Practice is over and Boston Celtics assistant coach Kara Lawson is still working.
She stands under the basket rebounding and giving feedback to rookie guard Carsen Edwards as he shoots from different spots on the court. After swishing his final three attempts he jogs over to her.
“Thanks, coach,” Edwards says before exchanging a high-five with Lawson.
Welcome to the new-look NBA, in which women’s footprints are directly impacting every aspect of the game — from broadcasting booths, to officiating, coaching on the sidelines, front-office executives to ownership.
Lawson is one of a record 11 women serving as assistant coaches in the NBA this season, while former WNBA stars Swin Cash and Sue Bird are working in NBA front offices.
“It’s not a fad,” said Basketball Hall of Famer Nancy Lieberman. “It’s opportunities going to very accomplished women who have given their life to the game.”
While it may not be a fad, it is a recent trend.
Lieberman remembers a time when the presence of women was hard to spot, or at best found only behind the scenes.
The 61-year-old — who has broken barriers as a player, as a coach in the WNBA, head coach in NBA G League and in the NBA as assistant — learned quickly that building relationships was the skeleton key to erasing gender hurdles and opening opportunities in the league. That, along with an occasional assist from forward thinking men like former coach Don Nelson, who in 2009 hired her as the head coach of the Texas Legends, the Dallas Mavericks’ G League affiliate.
Several have continued Nelson’s vision, including San Antonio Spurs coach Greg Popovich, who made Becky Hammon the NBA’s first full-time assistant in 2014; current Mavericks’ coach Rick Carlisle (he hired Jenny Boucek as assistant in 2017) and the Sacramento Kings organization, which has been responsible for hiring three women as assistants (Lieberman, Boucek and Lindsay Harding). Even the BIG3, spearheaded by founder and entertainer Ice Cube, is helping normalize the idea of women leading men, Lieberman said.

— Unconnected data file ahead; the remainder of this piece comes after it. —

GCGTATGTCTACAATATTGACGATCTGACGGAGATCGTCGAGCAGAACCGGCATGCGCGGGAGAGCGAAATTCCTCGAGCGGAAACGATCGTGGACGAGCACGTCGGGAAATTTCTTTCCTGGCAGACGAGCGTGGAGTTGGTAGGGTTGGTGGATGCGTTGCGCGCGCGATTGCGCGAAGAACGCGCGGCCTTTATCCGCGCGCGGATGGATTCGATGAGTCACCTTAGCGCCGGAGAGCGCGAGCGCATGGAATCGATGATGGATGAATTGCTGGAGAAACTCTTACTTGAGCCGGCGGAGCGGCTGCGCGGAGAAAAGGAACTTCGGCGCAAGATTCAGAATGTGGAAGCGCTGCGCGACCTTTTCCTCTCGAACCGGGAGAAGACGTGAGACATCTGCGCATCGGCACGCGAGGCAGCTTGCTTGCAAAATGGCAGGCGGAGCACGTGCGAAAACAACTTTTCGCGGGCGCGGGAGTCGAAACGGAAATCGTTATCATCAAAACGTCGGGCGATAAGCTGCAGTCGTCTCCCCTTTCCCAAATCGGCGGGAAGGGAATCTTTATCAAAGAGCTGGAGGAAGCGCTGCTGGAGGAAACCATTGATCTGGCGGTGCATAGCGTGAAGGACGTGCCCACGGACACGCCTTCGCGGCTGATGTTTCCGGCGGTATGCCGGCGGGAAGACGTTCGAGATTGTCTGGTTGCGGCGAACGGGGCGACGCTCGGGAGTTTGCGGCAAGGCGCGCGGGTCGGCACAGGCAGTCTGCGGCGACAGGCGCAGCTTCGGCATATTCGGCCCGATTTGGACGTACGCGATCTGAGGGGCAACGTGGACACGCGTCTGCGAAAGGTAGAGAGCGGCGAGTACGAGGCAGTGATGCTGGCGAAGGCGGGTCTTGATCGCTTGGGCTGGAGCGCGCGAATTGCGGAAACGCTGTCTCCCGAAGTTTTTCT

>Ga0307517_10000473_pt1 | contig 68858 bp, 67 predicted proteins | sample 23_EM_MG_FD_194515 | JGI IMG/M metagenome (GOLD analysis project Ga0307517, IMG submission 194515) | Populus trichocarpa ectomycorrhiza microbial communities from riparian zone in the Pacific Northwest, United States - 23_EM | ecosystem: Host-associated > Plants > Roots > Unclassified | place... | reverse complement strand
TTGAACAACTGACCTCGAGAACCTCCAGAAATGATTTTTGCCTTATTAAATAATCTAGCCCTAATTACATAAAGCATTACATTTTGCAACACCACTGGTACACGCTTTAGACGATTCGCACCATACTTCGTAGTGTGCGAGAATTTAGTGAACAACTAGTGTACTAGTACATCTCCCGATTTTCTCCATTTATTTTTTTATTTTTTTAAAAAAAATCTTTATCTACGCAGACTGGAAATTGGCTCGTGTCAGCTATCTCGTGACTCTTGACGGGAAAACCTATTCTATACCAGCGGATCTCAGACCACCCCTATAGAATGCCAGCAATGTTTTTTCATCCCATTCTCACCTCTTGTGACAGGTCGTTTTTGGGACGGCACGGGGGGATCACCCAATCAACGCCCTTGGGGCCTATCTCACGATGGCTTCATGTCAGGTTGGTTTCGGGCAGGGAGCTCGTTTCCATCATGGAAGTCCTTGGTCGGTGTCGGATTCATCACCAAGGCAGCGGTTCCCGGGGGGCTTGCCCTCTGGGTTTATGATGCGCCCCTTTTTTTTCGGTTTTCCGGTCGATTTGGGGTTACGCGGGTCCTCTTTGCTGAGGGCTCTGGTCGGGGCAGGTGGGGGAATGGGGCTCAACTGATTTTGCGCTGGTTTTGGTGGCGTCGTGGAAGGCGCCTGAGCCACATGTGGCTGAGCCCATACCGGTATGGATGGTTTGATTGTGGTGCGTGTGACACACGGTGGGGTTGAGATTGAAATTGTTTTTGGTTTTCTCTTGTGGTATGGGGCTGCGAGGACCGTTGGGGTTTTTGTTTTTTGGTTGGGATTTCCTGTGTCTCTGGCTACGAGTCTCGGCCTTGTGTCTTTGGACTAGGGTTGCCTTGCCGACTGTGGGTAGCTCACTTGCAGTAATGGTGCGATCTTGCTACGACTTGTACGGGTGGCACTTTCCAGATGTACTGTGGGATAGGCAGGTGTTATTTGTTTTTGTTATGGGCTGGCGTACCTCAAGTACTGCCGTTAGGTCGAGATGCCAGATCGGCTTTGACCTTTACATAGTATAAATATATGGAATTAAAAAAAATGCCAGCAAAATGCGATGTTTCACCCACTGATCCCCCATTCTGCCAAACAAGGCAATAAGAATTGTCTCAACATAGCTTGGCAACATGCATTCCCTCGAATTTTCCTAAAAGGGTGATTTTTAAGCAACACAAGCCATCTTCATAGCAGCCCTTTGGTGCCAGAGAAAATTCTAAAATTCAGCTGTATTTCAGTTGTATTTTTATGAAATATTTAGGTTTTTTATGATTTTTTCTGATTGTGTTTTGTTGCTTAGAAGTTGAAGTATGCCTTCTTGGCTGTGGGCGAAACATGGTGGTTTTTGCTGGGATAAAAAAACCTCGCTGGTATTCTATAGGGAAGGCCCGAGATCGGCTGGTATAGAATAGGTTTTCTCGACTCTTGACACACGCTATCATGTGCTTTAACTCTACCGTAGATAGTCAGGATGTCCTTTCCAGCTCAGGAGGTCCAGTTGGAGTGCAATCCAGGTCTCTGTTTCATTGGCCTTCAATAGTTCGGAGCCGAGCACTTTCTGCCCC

“I remember Donnie did an interview and he said, ‘Maybe the best man for the job isn’t a man at all.’ He had a list of criteria he wanted to hit for his head coach. And I hit those,” Lieberman said.
The women who have broken into the NBA ranks are garnering respect from players for their experience and basketball knowledge.
Celtics guard Gordon Hayward said Lawson has already made her presence felt.
“She’s been good as far as just the experience she has as a basketball player,” Hayward said. “Reading the game and kind of little things she sees coaching on the sideline. Having somebody that well-versed in basketball, that experience is good.”
Earlier this month, Wizards assistant Kristi Toliver was on the court helping the Mystics win their first WNBA championship. On the sideline, Washington NBA All-Stars John Wall and Bradley Beal were wearing the Wizard assistant’s WNBA jersey and dancing from the stands.
NBA players are treating the feedback from Toliver and the other women in the league with the same reverence they give their male counterparts.